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New to json/jQuery so sorry if this has an obvious answer.

I'm doing an ajax request in jQuery that's something like:

$.ajax({
        url: theURL,
        dataType: 'jsonp',
        type: 'get',
        success: function(data) {
            alert("it's there");
        }
    });

The request asks whether a given object is in a database. If it is, it returns something of the format:

    {
    "text": "duck", 
    "canonical_name": "duck", 
    "language": {
        "id": "en"
    }}

However, if the object isn't there, it returns:

Not Found

As in...literally that exact string, not in any kind of json format as far as I know. Is there any way I can get my ajax to detect this? Right now it doesn't even seem to be acknowledging that it got anything back in the latter case.

The json code wasn't written by me. It can possibly be fixed if this is not the correct format and there's absolutely nothing I can do from my end to work with this, but I'd really like to try to find some kind of workaround if possible.

Thanks very much!

share|improve this question
    
If the object isn't there does it return the string 'Not Found' or the HTTP status 404? – Livingston Samuel May 3 '10 at 6:40
    
No it actually returns the String 'Not Found'...not the status 404. – knt May 3 '10 at 13:31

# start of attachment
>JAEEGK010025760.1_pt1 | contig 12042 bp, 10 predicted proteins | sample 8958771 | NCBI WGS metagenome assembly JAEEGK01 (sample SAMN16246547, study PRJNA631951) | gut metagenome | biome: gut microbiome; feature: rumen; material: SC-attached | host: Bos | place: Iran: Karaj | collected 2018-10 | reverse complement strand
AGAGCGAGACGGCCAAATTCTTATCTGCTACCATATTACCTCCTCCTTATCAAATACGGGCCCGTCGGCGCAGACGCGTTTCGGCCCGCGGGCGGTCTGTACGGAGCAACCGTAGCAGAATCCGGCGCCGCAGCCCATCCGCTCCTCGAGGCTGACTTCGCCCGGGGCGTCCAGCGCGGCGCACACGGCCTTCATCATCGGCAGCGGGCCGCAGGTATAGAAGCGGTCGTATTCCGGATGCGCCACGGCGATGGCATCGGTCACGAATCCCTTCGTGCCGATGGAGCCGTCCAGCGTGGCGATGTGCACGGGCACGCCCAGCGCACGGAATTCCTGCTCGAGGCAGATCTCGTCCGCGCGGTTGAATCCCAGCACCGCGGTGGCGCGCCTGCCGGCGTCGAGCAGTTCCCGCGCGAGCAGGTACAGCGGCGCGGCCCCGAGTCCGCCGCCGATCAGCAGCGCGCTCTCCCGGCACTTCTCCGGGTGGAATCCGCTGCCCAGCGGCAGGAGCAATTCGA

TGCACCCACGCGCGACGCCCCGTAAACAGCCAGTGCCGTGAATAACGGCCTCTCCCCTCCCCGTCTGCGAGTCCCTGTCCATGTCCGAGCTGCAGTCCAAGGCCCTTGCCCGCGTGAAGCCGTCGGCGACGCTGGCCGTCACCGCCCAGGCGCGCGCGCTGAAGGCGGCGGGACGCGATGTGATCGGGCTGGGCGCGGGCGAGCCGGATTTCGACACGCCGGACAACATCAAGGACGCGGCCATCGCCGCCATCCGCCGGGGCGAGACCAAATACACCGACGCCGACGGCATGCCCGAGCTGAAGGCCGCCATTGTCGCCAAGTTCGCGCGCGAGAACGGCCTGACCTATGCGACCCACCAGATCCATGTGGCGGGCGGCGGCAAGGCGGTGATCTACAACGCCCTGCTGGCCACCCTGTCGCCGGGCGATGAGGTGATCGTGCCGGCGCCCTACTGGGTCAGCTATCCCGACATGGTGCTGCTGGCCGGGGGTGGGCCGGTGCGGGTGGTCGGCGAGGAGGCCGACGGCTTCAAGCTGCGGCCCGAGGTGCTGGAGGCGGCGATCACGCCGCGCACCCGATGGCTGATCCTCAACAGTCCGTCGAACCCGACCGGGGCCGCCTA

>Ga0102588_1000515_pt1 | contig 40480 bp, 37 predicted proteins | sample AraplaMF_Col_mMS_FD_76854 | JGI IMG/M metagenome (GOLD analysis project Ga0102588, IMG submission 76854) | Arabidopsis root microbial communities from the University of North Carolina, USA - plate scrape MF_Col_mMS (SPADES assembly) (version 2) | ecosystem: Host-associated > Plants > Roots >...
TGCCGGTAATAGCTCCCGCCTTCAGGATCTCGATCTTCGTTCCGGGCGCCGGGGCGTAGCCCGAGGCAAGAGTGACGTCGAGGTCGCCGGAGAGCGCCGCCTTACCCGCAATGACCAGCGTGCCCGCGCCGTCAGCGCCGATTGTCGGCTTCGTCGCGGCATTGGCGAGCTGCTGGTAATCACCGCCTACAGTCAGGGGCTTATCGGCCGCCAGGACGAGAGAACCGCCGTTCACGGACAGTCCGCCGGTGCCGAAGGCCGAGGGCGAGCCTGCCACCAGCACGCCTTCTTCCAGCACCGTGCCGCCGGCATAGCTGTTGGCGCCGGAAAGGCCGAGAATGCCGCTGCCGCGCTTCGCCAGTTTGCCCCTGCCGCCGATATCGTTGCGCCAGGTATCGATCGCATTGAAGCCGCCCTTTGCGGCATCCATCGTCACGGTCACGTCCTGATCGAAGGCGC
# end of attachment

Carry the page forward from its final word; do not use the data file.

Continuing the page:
up vote 0 down vote accepted

You remove the dataType option and in callback :

success: function(data) {
        alert("it's there");
        var myJSON = eval(data);

    }

Now you can get the data as an object and use like :

myJSON.language.id
share|improve this answer
1  
the only issue with this is in the case that this JSON can come from an unreliable source, in which case you won't want to use eval(), but a third-party json library to safely parse the data. if you know where all the information is coming from however, there is no problem! – Lowgain May 3 '10 at 7:35

@Aneesh Not sure that you want to remove the dataType option BUT you can still parse the data in the success callback. I'd use JSON.stringify() or even better: $.parseJSON(data) to avoid the eval downsides that @Lowgain pointed out. You'd end up with:

success: function(data) {
    var myJSON = $.parseJSON(data);
}
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